The electromyographic exam showed a myopathic pattern, and the nerve conduction exam was normal. The serum creatine kinase (CK) level was 270 U/l (the normal value of which is up to 190), and the aldolase level was 7.3 U/l (the normal value of which is up to 7). Serology testing for human T lymphotropic virus (HTLV), antinuclear factor (ANF), anti-Ro antibody (anti- SSA), and anti-La antibody (anti-SSB) was negative.

Two previous muscle biopsies carried out in the biceps brachialis were inconclusive (no images of the slides are available). The previous use of corticoid had shown no clinical improvement. A new muscle biopsy was done on the left deltoid when the patient was 68 years old, and the final histological diagnosis was IBM (Figure 2). Therapy with monthly human immunoglobulin at a dose of 0.4 g/kg/day for six months was proposed; however, no clinical improvement was obtained

FIGURE 2 Deltoid muscle biopsy: A) hematoxylin and eosin staining showing endomysial inflammatory reaction (black arrow) besides muscle fibers with rimmed vacuoles (white arrow). The peroxidase-IH reaction demonstrated an increase of staining for inflammatory markers CD68 (to identify macrophages) (arrow); B) and CD8 (to identify CD8-lymphocytes) (arrow); C) and diffuse increased expression of the major histocompatibility complex class I; D) lens = 40×; bars = 50 μmIH: immunohistochemical. 


Here we presented a patient with clinical and histological features of IBM. IBM is the most common form of myopathy in individuals over 55 years of age, and it presents clinical features that help to suggest diagnosis(8). However, in most situations, as noted in our case, diagnosis is delayed and difficult, even after repeated muscle biopsies.

Diagnostic difficulty occurs because the disease has a very slow course, and the majority of the ancillary exams are inconclusive. For example, CK levels can be normal or only slightly elevated. Antinuclear antibodies are usually absent. The electromyography and nerve conduction tests can show different types of abnormalities, including a typical myopathic pattern, neurogenic alterations with a slight reduction in nerve conduction velocity, or even a mixed pattern(4,6). However, the major problem for diagnosis arises from the inconclusive histological findings in muscle biopsy. This occurs for various reasons.

Firstly, because the disease preferentially affects the quadriceps muscle, biopsies carried out on the upper limbs, especially in the initial stages of the disease, can be inconclusive, showing only unspecific findings. In our case, it was possible to confirm the diagnosis even with a biopsy performed on an upper limb muscle, as, according to the clinical examination, the biceps braquialis was already moderately compromised. In more advanced stages of the disease, muscle biopsy in strongly affected muscles, such as quadriceps, may result in the removal of material with great amount of fibrosis or fatty tissue, leading to an inconclusive analysis. Thus, in some cases, the use of magnetic resonance of muscles can help in deciding the best muscle to be biopsied, namely a muscle that is not normal but which is not strongly compromised(8).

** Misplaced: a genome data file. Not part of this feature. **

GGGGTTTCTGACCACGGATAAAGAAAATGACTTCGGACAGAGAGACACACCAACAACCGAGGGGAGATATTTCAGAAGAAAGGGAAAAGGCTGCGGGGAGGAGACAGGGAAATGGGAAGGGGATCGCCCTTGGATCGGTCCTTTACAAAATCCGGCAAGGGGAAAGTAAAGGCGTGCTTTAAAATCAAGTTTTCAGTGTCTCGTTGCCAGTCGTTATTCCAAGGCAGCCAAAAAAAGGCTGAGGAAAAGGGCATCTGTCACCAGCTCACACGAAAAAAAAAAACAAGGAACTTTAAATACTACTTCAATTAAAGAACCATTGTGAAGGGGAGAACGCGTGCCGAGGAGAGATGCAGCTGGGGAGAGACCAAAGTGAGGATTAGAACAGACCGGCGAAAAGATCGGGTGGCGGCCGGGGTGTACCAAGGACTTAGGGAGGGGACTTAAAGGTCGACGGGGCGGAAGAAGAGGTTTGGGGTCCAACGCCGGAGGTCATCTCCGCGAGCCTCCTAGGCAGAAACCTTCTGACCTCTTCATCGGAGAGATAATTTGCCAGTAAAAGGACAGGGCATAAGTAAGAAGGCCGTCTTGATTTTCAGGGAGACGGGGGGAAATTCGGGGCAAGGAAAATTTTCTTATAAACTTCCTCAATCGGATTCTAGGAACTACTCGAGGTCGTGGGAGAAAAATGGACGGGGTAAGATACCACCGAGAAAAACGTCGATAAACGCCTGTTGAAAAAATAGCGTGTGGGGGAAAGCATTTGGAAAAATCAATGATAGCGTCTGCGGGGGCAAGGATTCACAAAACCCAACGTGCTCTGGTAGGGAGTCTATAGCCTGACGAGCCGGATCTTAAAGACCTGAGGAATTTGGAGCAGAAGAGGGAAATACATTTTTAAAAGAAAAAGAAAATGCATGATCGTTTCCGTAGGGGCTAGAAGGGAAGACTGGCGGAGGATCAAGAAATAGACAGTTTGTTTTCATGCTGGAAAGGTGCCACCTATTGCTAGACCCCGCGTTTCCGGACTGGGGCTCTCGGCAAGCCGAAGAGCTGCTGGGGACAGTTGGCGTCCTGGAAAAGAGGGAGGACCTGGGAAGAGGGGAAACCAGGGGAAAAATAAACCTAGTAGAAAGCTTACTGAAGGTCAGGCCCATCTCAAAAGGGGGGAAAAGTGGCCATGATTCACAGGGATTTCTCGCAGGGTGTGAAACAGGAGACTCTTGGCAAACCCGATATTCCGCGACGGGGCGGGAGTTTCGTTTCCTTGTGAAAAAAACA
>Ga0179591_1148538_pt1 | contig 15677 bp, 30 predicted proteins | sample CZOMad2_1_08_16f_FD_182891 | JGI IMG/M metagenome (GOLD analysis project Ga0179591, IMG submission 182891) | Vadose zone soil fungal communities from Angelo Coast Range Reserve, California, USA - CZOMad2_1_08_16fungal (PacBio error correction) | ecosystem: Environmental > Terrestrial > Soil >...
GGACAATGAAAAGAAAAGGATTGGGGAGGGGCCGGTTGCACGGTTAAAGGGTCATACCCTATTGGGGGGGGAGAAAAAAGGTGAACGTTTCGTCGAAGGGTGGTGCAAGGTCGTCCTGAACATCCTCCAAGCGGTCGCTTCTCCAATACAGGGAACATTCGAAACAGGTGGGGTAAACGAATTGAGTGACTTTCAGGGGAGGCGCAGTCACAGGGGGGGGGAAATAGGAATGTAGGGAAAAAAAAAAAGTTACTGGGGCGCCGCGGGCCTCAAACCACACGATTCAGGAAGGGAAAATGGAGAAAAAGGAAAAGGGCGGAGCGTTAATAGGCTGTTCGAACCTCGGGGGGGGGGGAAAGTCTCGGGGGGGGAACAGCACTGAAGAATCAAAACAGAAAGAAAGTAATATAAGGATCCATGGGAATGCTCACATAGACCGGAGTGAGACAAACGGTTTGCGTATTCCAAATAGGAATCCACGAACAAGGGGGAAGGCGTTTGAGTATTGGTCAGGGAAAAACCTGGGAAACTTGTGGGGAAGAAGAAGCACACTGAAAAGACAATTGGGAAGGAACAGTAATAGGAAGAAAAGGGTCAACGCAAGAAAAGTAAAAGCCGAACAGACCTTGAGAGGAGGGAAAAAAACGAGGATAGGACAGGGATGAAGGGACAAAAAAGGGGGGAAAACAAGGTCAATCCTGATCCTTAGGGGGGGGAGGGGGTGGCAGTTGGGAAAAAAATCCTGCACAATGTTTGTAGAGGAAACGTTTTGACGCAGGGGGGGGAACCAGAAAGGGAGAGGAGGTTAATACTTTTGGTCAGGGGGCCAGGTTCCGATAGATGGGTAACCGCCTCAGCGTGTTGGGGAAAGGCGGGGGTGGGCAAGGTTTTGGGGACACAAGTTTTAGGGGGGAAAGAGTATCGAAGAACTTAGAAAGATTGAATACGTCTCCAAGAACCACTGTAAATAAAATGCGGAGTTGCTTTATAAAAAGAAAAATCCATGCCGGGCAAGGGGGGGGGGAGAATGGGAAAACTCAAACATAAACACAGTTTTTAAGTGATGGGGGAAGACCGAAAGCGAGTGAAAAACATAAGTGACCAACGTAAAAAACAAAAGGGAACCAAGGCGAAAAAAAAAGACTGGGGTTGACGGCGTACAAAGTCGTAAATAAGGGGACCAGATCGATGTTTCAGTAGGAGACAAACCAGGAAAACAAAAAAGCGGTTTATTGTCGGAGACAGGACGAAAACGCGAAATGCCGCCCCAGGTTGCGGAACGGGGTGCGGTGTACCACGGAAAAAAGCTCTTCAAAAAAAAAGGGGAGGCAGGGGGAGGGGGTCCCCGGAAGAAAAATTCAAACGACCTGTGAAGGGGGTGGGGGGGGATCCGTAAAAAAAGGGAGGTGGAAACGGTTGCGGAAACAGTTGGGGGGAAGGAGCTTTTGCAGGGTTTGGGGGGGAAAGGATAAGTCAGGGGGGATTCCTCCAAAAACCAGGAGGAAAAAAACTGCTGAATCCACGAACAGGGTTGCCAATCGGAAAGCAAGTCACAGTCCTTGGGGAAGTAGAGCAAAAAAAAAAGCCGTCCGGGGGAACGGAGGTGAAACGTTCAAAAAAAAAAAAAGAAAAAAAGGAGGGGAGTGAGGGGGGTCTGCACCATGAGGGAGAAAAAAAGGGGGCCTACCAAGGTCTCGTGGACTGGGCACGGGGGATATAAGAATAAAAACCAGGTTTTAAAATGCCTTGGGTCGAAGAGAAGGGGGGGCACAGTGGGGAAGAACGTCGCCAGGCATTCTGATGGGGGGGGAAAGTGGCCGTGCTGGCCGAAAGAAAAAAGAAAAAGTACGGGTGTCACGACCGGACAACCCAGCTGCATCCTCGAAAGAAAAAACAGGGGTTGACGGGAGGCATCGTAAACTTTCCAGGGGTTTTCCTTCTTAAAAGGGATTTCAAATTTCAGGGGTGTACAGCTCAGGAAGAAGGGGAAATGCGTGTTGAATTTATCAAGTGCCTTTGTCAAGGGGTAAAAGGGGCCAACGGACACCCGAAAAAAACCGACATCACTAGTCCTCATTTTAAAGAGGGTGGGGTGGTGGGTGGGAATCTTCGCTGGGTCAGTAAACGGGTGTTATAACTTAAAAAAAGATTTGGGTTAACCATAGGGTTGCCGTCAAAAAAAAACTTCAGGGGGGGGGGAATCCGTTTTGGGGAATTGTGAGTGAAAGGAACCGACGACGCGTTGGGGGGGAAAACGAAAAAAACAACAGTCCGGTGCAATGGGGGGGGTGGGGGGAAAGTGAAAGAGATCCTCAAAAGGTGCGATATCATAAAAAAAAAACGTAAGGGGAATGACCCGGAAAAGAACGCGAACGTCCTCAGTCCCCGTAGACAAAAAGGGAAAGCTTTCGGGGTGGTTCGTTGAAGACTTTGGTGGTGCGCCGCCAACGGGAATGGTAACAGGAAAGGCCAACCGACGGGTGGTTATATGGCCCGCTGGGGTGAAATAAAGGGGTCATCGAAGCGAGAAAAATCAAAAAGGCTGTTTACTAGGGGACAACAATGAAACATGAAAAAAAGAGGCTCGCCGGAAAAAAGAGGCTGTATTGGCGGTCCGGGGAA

Secondly, special techniques for the processing of skeletal muscle, such as histochemical reactions, require frozen material. The freezing process of the muscle is usually done using isopentane cooled in liquid nitrogen, a critical step to avoid freezing artifacts, which can hinder histological analysis. Formaldehyde-fixed paraffin-processed muscle fragments are of little utility for diagnosing IBM, as the characteristic degenerative changes of muscle fibers are not easily recognized. However, it is at least possible to use paraffin blocks to perform immunohistochemical (IH) analysis of inflammatory markers.

Finally, even in the most advanced stages of the disease, degenerative changes, such as rimmed vacuoles, protein aggregates, and mitochondrial alterations, are not always detected, especially when small muscle fragments are analyzed or when clinically very weak muscles are inadequately selected for biopsy(8). In addition, the most characteristic finding – rimmed vacuoles – are noted in only 20% of muscle biopsies(7,8).

On the other hand, some clinical and laboratorial features can suggest the diagnosis of IBM. Age over 50 years; slowly progressive weakness involving preferentially quadriceps, gastrocnemius, and finger flexors; slight changes in the CK levels; and most importantly, absence of a response to an immunosuppressive therapy, are the major indicators of the disease(2,8,9). The patient presented in this work illustrates part of these difficulties and shows that in some cases, a repetition of muscle biopsy may be necessary to confirm diagnosis.


Muscle biopsy is important to confirm the diagnosis of IBM; however, caution must be exercised regarding its indication in order to avoid the need to repeat tests.


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Received: June 13, 2014; Revised: August 21, 2014; Accepted: August 27, 2014

Mailing address: Carolina da Cunha Correia, Serviço de Neurologia e Neuropediatria, Hospital Universitário Oswaldo Cruz, Rua Arnóbio Marques, 310, Santo Amaro, CEP: 50100-130, Recife-PE, Brazil, Phone: +55 (81) 2101-1357. e-mail: